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  • Title: Hall's Chronicle (Selection)
  • Editor: James D. Mardock

  • Copyright James D. Mardock. This text may be freely used for educational, non-profit purposes; for all other uses contact the Editor.
    Author: Edward Hall
    Editor: James D. Mardock
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    Hall's Chronicle (Selection)

    Scotland, France, and the auld alliance

    (fol. 37v-41)

    When the archbishop had finished his prepared purpose, Ralph Earl of Westmorland, a man of no less gravity than experience and of no more experience than stomach, which was then high warden of the marches toward Scotland, and therefore thinking that if the king should pass over into France with his whole puissance that his power should be too weak to withstand the strength of Scotland if they should invade during the king's absence. Wherefore he rose up, and making his obeisance to the king, said: "Surely, sir, as my lord of Canterbury hath clerkly declared, the conquest of France is very honorable, and when it is gotten and obtained, very profitable and pleasant. But saving your grace's reformation, I say and affirm that to conquer Scotland is more necessary, more apparent easy, and more profitable to this realm than is the gain of France. For although I am not so well learned as my lord archbishop is, nor have not proceeded to degree in the university, yet I have read, and heard great clerks say, that strength knit and combined together is of more force and efficacy than when it is severed and dispersed. As for an example, sprinkle a vessel of water and it moisteth not, but cast it out wholly together and it both washeth and nourisheth. This notable saying before this time hath encouraged emperors, animated kings, and allured princes to conquer realms to them adjoining, to vanquish nations to their dominions adjacent, to subdue people either necessary for their purpose or being to them daily enemies or continual adversaries. For proof whereof, behold what was the chief cause and occasion why rulers and governors so sore labored, thirsted, and coveted to bring all regions to them adjoining into one rule or monarchy? Was it not done to this intent: that the conquerors might have the only power and entire gubernation of all the lands and people within their climate, and govern them in time of peace and also have their aid in time of war? Which monarchy was of that majesty and estimation in the world that no other foreign prince or exterior potentate either had audacity or was able to attempt any thing within the territory or region of the monarchial prince and adjourned king?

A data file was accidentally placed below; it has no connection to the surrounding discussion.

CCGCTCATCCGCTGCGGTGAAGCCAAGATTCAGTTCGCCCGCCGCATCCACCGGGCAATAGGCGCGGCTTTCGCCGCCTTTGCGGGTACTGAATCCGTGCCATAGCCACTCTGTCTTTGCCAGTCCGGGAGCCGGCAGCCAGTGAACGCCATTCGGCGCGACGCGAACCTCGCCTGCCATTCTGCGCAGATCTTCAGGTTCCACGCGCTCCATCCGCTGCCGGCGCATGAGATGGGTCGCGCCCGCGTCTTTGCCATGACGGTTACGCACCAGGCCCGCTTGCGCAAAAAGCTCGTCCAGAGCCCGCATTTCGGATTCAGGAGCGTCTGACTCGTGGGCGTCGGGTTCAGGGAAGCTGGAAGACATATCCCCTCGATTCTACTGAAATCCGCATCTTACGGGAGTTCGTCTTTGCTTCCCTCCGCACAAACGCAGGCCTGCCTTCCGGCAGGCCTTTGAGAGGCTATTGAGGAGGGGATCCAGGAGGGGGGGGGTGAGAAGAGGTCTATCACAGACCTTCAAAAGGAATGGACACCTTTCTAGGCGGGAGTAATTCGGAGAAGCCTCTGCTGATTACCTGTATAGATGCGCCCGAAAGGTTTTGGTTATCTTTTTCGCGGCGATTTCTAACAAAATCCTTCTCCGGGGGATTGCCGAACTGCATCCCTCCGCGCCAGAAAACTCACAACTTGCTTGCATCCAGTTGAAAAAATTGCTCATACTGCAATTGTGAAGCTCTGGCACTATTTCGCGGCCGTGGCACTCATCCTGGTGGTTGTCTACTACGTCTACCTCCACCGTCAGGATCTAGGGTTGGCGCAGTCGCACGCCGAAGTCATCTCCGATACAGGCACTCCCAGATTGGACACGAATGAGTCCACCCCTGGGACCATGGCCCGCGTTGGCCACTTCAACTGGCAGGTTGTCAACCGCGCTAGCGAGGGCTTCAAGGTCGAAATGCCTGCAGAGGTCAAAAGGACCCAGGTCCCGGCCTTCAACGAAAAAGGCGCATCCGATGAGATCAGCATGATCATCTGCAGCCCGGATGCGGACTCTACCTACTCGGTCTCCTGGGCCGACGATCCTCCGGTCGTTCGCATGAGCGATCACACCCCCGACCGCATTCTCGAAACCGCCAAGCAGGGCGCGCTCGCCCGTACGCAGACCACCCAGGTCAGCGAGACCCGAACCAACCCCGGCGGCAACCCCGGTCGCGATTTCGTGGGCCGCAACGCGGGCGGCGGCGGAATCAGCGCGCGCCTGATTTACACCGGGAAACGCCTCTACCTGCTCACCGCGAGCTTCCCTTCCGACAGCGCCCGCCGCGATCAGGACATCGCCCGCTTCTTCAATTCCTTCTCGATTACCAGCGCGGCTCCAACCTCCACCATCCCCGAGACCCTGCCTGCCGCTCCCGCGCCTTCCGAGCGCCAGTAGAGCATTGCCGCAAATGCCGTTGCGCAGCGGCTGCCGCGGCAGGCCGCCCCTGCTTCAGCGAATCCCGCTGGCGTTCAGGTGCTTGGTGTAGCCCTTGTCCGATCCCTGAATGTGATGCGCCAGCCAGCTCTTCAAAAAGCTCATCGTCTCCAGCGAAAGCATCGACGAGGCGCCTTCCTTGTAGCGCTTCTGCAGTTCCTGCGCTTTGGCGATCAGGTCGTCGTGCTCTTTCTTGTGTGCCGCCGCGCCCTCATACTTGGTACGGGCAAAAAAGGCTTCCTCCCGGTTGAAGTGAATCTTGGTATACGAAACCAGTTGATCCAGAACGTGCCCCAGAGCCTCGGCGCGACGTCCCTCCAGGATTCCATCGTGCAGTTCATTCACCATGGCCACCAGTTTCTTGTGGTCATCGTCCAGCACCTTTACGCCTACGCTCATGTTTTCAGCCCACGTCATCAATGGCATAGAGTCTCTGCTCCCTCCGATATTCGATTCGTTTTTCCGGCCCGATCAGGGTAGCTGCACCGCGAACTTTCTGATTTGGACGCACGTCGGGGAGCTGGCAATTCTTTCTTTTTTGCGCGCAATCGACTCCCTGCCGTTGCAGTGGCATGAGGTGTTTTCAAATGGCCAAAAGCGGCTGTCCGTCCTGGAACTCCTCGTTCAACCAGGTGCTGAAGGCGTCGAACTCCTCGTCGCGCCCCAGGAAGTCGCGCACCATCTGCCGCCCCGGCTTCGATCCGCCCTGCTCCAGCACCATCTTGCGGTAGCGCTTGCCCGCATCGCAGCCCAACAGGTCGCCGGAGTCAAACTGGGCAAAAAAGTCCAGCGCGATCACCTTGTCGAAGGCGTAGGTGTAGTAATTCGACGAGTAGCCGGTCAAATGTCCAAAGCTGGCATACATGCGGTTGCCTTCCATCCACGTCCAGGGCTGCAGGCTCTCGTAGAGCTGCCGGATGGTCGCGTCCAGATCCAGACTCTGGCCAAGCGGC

"Let the kingdom of the Assyrians be your example, and if that suffice not, then look on the Persians, after on the Greeks, and lastly on the Romans, which ever desired and coveted more to have the little isle of Sicily, the territory of the Numidians and the mean city of the Samnites (being daily within their kenning and smell), rather than to obtain populous Gaul, plenteous Pannony, or manly Macedony (lying far from sight and out of their circle or compass). This desire seemeth to rise of a great prudent and vigilant policy, for as a prince is of more puissance when his countries join, so is he of more strength when his power is at hand. And as men lacking comfort be more relieved by friends which be present than by kinsfolk dwelling in foreign and regions far off, so princes have commonly coveted and ever desired to see and behold their dominions lying near about them, rather than to hear by report from the countries far distant from them.

    "If this hath been the policy of conquerors, the appetite of purchasers, and the study of governors, why doth your grace desire France before Scotland, or covet a country far from your sight before a realm under your nose? Do you not remember how the whole isle of Britain was one entire monarchy in the time of your noble ancestor King Brute, first king and ruler of your famous empire and glorious region? Which dividing his realm to his three sons gave to Locrine his eldest son that part of Britain that your highness now enjoyeth; and to Albanact his second son he gave the country of Albany, now called Scotland; and to Camber his third son he gave the country of Cambria, now called Wales; reserving always to him and his heirs homage, liege, and fealty loyal for the same countries and dominions. By this division, the glory of the monarchy of Britain was clearly defaced; by this separation the strength of the British kings was sore diminished; by this dispersion intestine war began and civil rebellion sprang first within this region. For while all was under one, no nation durst either once invade or attempt war against the Britons; but when the land was once divided and the monarchy undone, outward enmity or foreign hostility not half so much infested, grieved, or troubled the valiant Britons as their own neighbors descended of one parent, and come of one progeny.